Olmert says Katsav must resign

By
January 24, 2007 20:35

PM calls for action against Iran, declares Israel's readiness to respond.

2 minute read.



katsav angry as hell 298 ap

katsav angry as hell 248 88. (photo credit: AP)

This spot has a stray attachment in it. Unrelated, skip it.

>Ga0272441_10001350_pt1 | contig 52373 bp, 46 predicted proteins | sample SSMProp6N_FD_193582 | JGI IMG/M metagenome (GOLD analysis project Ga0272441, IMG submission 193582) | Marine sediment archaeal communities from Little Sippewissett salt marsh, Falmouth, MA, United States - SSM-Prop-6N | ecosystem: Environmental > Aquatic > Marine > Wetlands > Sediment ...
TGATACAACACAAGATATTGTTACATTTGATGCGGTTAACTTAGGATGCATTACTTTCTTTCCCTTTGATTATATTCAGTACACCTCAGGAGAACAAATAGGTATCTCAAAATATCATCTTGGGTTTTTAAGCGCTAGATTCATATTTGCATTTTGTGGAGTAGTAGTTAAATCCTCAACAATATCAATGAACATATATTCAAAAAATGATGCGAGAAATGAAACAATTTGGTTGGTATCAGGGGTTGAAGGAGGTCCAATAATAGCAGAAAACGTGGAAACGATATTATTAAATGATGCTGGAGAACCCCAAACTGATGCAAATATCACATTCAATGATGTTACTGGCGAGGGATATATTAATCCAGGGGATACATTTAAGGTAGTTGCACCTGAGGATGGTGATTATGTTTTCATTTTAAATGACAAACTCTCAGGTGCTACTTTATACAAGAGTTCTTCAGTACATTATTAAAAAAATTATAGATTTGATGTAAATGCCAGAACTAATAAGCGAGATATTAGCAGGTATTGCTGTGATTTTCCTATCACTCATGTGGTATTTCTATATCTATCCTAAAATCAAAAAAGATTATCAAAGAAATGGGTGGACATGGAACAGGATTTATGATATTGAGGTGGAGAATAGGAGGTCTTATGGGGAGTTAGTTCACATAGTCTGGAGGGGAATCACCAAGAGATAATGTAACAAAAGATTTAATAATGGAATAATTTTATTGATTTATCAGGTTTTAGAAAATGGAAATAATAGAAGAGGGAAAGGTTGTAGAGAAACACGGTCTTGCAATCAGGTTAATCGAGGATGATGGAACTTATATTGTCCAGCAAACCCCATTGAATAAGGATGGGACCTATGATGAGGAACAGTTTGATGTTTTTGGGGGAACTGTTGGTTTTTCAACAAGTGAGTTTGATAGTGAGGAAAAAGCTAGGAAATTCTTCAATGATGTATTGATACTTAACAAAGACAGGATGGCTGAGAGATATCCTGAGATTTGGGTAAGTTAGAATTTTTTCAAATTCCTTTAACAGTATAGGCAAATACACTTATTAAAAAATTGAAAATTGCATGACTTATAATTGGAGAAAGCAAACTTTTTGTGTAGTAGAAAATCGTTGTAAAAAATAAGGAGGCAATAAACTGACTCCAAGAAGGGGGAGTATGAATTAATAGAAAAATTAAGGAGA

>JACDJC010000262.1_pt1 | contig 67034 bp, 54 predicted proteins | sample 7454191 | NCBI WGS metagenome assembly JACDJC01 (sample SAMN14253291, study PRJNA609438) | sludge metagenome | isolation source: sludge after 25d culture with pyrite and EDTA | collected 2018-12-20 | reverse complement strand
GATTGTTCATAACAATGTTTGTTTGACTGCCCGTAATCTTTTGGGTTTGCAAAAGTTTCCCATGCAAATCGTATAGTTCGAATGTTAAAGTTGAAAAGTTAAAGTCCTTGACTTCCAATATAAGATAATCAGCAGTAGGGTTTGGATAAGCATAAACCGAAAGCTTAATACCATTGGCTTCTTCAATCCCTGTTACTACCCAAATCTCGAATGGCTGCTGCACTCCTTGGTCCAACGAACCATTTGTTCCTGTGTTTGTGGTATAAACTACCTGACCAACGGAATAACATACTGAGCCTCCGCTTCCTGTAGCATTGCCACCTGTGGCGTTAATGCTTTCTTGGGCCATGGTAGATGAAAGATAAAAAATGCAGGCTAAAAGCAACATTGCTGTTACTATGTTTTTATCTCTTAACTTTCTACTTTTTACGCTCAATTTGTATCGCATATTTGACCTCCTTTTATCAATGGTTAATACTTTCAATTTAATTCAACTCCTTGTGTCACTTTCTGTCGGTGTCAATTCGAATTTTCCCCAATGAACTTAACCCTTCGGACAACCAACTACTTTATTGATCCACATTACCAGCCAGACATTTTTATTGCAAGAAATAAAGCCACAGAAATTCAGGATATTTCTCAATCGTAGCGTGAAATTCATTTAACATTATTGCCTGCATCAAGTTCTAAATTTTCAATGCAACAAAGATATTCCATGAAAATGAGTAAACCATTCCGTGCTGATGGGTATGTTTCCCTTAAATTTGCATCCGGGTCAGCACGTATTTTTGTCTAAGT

In a speech overshadowed by President Moshe Katsav's emotional and angry press conference, Prime Minister Ehud Olmert told the concluding session of the Herzliya Conference Wednesday night that in the face of the Iranian nuclear threat, Israel reserves the "right to full freedom of action in defense of our vital interests." "Anyone who threatens us, and threatens our existence, must know we have the capability of defending ourselves, responding with force, discretion and with all the means at our disposal as necessary," Olmert said. "We will not place the lives of our people and country at risk." The prime ministerial address at the closing session of the Herzliya Conference, run by the Institute for Policy and Strategy of the IDC Herzliya, has become a vehicle in recent years for a major policy speech, and this time Olmert used it to focus - with the exception of about a minute in the beginning when he called on Katsav to step down - exclusively on Iran. The Palestinians, who in recent years were the focus of the Herzliya address, were not mentioned even once. Despite what Olmert described as the gravity of the Iranian situation, he stressed that Israel was not facing an imminent nuclear attack. And in a thinly veiled jab at Likud chairman Binyamin Netanyahu, who has likened the present situation to 1938, Olmert said that the country should speak "in one responsible voice at home, not overly excited, but rather clear and determined." "We refuse to be dragged into an atmosphere of collective self-induced fear, we will not allow the people to slip into depression and insecurity," he said. "We have immense strength, we have nothing to fear and will not be afraid." Olmert said it was clear that a diplomatic solution was preferable in dealing with the Iranian nuclear issue, and added that the more forceful steps taken against Iran now, the less likely would there be a need to find "more demanding and determined solutions" in the future. "I want to make clear that Iran is very vulnerable and sensitive to international pressure, despite its arrogant and provocative attitude, and it is already paying a heavy price for this behavior, a price that will get higher if it continues with its polices," Olmert said. Referring to the Holocaust, Olmert said that the world had remained silent in the past, and "the results are known. Our role is to prevent the world from repeating its mistake. This is a moral question of the highest degree." "There is no human experience we have not undergone," he said. "No affliction, threat, hatred, jealousy, envy, persecution, violence and bloodshed that have not been seared into our flesh. With unparalleled strength we built our lives, and established an illustrious country, and no force in the world will be able to destroy us." Saying that Iran directly supported Hizbullah, Palestinian terrorists, and also bore responsibility for the recent riots in Lebanon, Olmert stressed that Israel had "nothing against the Iranian people." "We are not the enemy of the Iranian people," he said, "and have no interest in a conflict with Iran."


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